Site Savvy: Good Customer Service on the Web

SAN MATEO (07/17/2000) - Great Web sites require more than just great design; they also need great customer service. Reader Doug Kanter writes, "I love your articles about Web site design; however, I've run across lots of sites whose design is good, but whose response to inquiries is pathetic or nonexistent."

Outstanding customer service is a must if you want customers to return. Good design, such as providing FAQs and a simple interface for customers to track orders, lets customers find answers for themselves. But good customer service is still a necessity.

According to a study by Boston Consulting Group Inc., "Twenty-eight percent of consumers' purchase efforts 'failed' when they could not find the products they wanted, could not finish their transactions, or did not complete their purchases to their satisfaction." The most common problems related to slow page loads and confusing sites where customers could not find things. Although not as popular a response, "tried and failed to contact customer service" was also listed.

I've had mixed customer service experiences on the Web. I randomly test customer service at sites, checking response time and accuracy. Often I do not receive a response or I receive an incorrect one. Automated messages that read, "We've received your note and we will respond," need to indicate when customers can expect that response. If you use automated responses on your site, be sure to deliver information that matters. Dip into your database and let those customers know you've formed a one-to-one relationship with them. At, we respond to all inquiries, even those that make little or no sense. Our customer service is aligned with our business culture. We could not exist without you, so it is in our best interest to serve you well.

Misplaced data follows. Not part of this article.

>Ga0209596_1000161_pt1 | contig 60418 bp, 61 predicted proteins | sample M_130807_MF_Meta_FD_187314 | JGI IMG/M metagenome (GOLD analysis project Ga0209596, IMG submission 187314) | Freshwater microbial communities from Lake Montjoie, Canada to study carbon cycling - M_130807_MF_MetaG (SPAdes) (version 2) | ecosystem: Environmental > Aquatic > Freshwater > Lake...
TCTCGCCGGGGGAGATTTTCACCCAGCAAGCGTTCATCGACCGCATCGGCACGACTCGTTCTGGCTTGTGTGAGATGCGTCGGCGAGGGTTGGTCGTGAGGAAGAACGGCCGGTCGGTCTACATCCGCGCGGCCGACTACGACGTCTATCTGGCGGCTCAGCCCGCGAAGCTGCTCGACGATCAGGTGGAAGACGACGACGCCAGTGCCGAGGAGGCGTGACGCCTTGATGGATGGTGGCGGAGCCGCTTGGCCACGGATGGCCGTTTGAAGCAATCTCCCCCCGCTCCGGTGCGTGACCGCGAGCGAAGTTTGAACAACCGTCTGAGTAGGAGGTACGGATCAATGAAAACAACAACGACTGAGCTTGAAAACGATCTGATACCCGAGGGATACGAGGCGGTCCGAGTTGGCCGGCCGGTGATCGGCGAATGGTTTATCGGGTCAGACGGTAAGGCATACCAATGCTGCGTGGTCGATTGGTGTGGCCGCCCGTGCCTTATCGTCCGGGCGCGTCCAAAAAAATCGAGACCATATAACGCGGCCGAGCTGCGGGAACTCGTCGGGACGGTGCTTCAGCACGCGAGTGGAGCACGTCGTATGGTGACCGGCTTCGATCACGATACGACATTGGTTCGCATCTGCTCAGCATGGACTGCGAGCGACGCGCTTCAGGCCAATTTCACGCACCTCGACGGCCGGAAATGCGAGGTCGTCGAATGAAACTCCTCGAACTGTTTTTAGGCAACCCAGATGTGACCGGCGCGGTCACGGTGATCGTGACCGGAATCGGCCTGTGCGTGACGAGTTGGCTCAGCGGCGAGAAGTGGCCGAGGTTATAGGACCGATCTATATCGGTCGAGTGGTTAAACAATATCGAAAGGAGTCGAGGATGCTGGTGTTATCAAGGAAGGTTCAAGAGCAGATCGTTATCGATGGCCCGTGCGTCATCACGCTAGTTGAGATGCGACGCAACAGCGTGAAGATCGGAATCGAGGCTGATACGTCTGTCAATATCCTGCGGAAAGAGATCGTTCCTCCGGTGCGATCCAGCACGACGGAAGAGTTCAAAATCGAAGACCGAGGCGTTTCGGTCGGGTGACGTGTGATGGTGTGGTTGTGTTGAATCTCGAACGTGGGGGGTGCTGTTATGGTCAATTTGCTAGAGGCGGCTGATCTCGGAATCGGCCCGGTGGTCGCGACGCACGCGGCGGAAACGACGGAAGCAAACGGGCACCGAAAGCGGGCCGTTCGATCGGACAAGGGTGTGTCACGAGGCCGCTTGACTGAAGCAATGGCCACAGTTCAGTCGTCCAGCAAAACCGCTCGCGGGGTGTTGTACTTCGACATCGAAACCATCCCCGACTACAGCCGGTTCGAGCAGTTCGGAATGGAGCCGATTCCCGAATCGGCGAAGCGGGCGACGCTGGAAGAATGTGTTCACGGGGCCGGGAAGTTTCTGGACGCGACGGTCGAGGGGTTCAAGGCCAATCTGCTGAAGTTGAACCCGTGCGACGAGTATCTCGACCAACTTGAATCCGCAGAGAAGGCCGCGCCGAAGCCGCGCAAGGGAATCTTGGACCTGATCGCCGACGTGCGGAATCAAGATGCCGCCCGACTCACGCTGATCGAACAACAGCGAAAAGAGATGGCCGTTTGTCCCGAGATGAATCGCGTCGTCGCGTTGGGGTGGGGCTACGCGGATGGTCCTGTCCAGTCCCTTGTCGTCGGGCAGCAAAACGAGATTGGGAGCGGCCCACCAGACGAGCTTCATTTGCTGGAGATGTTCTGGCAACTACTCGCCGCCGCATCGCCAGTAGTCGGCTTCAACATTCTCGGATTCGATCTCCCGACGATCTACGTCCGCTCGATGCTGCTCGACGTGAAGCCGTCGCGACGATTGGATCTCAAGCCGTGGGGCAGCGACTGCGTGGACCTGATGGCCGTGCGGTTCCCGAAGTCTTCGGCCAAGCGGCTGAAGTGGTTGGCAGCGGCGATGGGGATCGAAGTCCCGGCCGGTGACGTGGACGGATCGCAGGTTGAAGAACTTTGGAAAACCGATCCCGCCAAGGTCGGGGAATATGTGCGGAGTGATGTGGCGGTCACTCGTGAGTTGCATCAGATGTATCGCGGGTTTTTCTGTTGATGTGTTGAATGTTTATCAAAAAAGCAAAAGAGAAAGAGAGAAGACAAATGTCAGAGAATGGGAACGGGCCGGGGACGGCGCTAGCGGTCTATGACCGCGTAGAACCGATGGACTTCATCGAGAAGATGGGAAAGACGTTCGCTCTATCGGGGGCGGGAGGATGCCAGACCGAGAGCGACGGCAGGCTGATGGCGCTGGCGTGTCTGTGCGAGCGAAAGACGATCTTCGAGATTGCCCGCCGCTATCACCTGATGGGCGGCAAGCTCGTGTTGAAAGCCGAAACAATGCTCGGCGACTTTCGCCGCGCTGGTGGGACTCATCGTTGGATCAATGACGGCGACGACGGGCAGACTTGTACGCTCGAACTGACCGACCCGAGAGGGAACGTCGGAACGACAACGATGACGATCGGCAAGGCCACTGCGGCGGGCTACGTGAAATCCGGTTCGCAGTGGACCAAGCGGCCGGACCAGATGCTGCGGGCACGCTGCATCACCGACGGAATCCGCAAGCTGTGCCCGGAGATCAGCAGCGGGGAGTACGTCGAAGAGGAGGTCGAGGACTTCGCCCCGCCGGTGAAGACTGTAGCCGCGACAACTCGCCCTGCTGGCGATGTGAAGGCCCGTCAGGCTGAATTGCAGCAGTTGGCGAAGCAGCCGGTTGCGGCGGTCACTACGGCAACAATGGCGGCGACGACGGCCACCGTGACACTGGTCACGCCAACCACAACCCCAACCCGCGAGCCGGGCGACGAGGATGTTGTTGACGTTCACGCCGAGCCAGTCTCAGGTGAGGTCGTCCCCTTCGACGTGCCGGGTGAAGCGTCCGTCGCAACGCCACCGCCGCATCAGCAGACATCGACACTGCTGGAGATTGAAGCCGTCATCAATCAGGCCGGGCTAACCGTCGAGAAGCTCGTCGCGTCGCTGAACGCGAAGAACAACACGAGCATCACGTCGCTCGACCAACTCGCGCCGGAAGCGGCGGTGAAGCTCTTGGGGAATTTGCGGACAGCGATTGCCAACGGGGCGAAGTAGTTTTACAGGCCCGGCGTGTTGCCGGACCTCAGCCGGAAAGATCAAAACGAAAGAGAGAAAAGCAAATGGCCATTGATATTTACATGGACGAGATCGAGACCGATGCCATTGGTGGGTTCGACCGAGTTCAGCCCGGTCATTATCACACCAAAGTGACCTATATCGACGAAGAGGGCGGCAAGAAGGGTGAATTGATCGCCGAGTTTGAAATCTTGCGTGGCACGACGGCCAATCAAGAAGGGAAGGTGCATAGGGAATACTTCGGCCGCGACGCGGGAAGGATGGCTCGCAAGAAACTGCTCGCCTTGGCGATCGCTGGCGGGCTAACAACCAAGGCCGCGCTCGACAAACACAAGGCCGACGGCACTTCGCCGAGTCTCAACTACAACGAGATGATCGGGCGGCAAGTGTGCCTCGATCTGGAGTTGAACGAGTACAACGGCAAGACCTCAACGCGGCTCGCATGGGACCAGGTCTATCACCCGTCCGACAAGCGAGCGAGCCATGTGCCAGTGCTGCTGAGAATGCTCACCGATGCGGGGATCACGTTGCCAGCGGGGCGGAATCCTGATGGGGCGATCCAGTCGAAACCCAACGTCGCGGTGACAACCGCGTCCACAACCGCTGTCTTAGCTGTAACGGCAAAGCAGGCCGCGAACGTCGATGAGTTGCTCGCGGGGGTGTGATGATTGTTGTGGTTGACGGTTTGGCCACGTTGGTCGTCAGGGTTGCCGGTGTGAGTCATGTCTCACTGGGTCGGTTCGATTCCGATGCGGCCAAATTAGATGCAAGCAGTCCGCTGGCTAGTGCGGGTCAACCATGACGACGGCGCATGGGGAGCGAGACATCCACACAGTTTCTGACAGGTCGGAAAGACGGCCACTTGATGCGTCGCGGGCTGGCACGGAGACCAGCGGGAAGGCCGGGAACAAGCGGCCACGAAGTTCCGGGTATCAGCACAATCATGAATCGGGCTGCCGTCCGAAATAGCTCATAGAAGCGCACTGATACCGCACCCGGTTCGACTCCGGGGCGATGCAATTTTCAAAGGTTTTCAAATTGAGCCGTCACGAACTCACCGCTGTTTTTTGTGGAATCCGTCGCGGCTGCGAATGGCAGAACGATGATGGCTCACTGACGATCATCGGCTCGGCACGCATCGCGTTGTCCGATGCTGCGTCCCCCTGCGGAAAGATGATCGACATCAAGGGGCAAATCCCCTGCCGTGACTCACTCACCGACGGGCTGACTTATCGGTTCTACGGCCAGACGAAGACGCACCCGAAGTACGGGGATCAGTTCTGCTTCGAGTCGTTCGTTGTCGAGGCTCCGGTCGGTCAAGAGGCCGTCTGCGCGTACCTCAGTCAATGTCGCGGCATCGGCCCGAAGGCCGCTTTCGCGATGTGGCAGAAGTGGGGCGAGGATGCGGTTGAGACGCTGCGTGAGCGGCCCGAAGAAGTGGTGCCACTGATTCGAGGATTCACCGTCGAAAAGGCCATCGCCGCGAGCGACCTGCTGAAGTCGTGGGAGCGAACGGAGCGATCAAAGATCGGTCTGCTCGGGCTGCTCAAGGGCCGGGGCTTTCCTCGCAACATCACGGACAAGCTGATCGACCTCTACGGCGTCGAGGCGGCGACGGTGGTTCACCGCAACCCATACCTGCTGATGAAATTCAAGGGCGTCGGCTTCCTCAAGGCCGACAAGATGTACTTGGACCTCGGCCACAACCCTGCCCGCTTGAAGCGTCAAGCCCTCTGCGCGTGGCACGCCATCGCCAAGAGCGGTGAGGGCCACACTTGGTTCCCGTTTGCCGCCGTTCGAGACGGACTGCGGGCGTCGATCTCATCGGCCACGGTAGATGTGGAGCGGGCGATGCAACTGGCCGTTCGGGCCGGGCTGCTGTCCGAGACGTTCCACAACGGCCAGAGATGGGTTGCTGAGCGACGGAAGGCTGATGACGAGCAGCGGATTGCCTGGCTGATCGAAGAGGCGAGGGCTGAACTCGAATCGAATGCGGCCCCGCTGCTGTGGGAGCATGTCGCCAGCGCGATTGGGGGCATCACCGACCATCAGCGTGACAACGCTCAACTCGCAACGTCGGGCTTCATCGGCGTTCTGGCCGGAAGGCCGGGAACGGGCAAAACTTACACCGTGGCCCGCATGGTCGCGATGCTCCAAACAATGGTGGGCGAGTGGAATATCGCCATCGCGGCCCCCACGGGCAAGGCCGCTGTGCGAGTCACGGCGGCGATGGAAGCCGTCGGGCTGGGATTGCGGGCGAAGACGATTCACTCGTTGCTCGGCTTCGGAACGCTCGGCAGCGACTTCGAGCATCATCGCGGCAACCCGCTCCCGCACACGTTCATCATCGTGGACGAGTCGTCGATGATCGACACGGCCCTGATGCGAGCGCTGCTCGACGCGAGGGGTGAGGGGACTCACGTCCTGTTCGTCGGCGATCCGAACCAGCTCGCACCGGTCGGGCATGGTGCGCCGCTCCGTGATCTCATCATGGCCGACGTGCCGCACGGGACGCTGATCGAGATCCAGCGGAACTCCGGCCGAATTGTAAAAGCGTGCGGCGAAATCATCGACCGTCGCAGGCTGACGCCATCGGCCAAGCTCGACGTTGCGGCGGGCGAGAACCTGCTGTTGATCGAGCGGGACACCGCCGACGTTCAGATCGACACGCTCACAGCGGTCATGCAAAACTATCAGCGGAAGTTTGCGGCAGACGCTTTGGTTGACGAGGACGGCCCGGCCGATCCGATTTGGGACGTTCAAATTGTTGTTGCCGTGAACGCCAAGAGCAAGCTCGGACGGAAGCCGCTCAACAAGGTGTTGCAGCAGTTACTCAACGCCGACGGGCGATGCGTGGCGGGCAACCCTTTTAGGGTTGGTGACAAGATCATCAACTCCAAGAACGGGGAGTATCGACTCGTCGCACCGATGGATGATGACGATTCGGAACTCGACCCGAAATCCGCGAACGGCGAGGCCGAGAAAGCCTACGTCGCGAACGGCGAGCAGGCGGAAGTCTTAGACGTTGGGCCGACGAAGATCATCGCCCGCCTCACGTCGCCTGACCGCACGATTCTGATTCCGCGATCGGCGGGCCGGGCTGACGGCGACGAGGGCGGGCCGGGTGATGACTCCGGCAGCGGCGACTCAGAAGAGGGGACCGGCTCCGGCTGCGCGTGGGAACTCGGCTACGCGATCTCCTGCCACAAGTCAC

Doug, the reader who inspired me to write this column, also shared a few experiences. While exploring Seagate's site for info about backup software, he found a link offering to have someone call to answer his questions. He clicked it, filled in the phone number, and submitted it. Doug did not have to do a demographic dump on himself. He got halfway out of his chair to get a cup of coffee, and guess who was calling him on the phone? The Seagate person answered all questions quickly and accurately and offered to e-mail some late-breaking tips on making his tape drive work. Seagate also got an order for software right then and there. Stories like this bring in more customers.

Next, Doug sent e-mail to Moen, the faucet company, about a problem with a shower faucet. He promptly received e-mail from a service rep saying that the problem with the faucet was due to a decaying part in his water heater, which was true. Moen mailed Doug the part at no cost. Even though the cause of the damage wasn't Moen's responsibility, Moen knew how to take care of Doug.

Guaranteed, Moen will be in Doug's new kitchen.

Check out, which evaluates e-commerce sites on various criteria such as ease of use, relationship services, and customer confidence. High customer confidence scores go to sites with knowledgeable and accessible customer service departments. Gomez evaluates many facets of customer service: availability, depth, and breadth of customer services, including contact options such as phone and e-mail.

Customer service isn't new. Sure, there are new technologies to support building customer relationships, but the fundamentals remain the same. Great customer service is connected to a company's culture. If you have outstanding customer service, connect it to your site. If you don't, get it.

Laura Wonnacott is vice president of

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